In the Humanities, scholars study the products of the human mind, such as language, paintings, music, etc. Texts too are an important research object across many field in the Humanities. Until recently, most textual analyses in the Humanities were carried out manually by individual experts, via "close reading" or the careful, sustained reading of small sets of works. With the advent of personal computing in recent decades, an increasing number of texts are becoming available in digitized, electronic forms. This allows scholars to analyze much larger text collections via computer programs. "Distant Reading" is nowadays often used to denote such "macro"-forms of digital text analysis in the Humanities. Mining insights from large text collections via Distant Reading proves to be challenging. Therefore, it does not come as a surprise that, as the size of the datasets increases, we see that research methods often become less sophisticated. In many "Big Data" studies, we see for instance that scholars do little more than computing word frequencies across texts. If we want computers to become smarter and be able to read texts like humans can (cf. Artificial Intelligence), we therefore need to develop more complex forms of "Artificial Reading". Interestingly, we see that humans always have highly personal interpretations of texts, because they are influenced by their specific background. Many computer programs read texts in a more generic way and forget about the individual background that human readers have. Universities, as well as many large tech-companies in the world, such as Facebook or Google, are therefore currently developing smarter computer algorithms, which can automatically learn from stimuli in the outside world, just as humans would. These computer programs are called "Deep Learning" in computer science and have proven to be extremely successful in many real-world applications (e.g. face detection in pictures on social media). Surprisingly, these techniques have been rarely applied in Humanities research. The broad aim of this project is to transfer these promising "Deep Learning" methods to digital text analysis.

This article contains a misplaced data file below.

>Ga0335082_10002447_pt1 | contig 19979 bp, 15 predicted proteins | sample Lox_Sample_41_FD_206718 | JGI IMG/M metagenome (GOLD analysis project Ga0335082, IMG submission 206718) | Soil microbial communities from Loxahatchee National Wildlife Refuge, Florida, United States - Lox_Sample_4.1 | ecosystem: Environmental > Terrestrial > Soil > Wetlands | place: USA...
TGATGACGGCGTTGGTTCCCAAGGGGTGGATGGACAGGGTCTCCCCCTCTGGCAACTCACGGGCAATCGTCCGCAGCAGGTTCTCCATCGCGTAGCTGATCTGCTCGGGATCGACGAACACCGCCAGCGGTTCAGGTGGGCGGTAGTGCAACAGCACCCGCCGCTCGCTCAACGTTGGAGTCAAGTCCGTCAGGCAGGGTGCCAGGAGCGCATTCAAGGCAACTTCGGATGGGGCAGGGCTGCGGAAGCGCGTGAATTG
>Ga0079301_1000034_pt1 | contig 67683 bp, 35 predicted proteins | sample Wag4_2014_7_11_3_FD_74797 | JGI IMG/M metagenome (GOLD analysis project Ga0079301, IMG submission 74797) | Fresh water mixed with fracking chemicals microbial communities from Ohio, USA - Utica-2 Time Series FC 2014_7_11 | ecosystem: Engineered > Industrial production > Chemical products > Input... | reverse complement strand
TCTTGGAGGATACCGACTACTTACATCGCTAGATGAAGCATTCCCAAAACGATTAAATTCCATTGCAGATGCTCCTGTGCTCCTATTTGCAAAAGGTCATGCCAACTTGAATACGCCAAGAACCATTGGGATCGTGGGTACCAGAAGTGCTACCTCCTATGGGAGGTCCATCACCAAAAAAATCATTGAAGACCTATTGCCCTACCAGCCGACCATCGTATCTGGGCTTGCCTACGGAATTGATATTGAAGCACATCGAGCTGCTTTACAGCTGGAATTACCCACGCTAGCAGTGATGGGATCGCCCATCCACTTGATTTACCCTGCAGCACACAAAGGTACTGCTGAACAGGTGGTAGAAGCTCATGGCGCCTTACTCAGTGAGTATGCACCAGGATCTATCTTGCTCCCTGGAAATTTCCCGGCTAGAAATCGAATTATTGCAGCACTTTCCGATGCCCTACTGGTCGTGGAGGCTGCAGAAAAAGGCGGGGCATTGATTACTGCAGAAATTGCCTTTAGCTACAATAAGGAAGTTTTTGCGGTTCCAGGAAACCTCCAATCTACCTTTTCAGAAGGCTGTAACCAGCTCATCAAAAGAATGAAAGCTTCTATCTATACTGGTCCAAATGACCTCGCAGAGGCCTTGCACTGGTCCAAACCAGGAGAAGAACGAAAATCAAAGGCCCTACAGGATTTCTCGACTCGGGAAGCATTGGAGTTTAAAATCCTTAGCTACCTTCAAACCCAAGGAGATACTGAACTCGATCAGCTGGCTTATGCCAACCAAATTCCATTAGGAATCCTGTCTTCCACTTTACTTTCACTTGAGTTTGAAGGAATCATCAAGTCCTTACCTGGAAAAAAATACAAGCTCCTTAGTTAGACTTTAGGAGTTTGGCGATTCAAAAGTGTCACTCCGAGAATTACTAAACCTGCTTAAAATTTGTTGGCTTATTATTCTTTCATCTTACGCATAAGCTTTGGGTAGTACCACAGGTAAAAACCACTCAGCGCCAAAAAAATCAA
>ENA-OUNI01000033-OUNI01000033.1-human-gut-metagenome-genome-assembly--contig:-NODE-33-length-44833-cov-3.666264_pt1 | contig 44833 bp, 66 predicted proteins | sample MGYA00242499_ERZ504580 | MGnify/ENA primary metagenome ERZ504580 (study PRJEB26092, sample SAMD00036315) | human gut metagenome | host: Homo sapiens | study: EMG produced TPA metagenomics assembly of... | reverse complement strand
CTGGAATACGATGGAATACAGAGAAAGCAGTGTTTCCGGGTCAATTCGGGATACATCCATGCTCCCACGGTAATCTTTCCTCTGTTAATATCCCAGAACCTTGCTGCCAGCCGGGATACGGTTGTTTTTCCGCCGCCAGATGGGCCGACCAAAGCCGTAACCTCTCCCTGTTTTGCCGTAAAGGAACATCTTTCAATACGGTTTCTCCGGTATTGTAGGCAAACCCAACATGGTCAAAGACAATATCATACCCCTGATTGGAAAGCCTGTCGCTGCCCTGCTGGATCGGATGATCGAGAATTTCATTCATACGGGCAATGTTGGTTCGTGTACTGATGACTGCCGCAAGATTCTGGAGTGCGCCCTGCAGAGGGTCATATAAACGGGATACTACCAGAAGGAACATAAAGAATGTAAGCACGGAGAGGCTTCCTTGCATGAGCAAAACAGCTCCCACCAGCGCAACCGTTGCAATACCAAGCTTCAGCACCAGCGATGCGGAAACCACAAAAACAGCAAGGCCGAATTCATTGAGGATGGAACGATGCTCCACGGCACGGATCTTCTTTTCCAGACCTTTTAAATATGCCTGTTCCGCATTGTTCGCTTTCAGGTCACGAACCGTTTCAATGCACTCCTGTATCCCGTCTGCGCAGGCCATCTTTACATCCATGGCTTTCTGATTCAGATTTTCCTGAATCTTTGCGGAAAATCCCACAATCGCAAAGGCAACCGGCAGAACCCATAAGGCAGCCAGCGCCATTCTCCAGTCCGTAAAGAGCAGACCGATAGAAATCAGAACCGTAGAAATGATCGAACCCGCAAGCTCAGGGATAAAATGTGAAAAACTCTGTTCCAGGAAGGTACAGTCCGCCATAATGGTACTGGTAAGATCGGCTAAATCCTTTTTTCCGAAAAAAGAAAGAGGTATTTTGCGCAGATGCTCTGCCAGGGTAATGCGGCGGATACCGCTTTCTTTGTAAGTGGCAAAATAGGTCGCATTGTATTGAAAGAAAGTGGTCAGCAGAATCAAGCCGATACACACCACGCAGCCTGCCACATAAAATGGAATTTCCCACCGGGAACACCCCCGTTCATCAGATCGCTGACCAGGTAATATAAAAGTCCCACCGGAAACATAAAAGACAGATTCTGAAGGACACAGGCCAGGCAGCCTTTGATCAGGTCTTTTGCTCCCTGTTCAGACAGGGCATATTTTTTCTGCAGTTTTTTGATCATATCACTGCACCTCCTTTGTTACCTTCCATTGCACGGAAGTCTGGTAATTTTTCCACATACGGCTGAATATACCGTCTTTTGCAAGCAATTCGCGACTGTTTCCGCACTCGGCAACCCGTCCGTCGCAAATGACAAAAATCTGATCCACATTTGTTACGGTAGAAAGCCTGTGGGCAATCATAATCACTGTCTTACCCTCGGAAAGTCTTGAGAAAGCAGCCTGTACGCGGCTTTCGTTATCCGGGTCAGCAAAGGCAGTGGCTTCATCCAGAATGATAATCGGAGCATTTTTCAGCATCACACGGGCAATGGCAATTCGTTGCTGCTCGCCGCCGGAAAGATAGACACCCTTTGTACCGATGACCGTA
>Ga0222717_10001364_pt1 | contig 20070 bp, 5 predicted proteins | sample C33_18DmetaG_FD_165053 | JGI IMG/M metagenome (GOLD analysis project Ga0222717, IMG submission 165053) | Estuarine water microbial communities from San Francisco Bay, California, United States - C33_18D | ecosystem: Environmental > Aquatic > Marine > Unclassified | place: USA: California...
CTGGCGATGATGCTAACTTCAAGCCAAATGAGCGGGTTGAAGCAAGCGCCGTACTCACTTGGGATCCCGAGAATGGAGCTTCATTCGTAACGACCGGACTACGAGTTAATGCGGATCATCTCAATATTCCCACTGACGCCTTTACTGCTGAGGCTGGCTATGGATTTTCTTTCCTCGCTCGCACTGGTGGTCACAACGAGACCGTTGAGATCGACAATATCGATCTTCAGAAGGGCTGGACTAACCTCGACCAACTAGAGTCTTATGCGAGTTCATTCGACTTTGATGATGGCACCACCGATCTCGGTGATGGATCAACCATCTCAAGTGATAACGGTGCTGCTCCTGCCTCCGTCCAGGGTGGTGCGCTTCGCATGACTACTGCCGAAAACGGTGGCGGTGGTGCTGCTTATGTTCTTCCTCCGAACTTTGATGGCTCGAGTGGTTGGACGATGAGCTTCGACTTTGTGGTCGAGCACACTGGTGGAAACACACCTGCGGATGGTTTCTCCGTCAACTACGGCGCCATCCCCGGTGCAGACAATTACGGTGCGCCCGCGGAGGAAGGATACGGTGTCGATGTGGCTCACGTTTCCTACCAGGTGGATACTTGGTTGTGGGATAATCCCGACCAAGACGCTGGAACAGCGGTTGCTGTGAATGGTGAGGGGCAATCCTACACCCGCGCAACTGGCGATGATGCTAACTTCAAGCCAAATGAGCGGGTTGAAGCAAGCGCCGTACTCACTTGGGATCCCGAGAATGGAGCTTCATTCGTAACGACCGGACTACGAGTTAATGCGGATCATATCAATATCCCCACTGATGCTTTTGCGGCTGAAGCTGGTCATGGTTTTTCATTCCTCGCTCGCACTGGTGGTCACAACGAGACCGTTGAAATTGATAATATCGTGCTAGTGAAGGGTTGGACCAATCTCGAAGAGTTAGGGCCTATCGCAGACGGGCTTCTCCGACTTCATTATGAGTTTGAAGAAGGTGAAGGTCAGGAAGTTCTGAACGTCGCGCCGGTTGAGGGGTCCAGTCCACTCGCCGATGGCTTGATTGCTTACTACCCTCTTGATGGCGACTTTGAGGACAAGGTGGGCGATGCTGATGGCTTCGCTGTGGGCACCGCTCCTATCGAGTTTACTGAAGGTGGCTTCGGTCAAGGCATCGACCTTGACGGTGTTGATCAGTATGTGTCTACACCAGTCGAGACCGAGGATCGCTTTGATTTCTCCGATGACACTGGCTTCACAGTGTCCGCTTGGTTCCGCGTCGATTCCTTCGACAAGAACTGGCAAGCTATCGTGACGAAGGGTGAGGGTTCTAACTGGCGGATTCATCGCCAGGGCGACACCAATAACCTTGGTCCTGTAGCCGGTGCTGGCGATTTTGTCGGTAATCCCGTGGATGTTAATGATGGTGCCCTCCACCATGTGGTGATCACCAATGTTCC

Researcher(s)

Research team(s)

The Measure of Middle Dutch: Rhythm and Prosody Reconstruction for Middle Dutch Literature, A Data-Driven Approach. 01/10/2015 - 30/09/2017

Abstract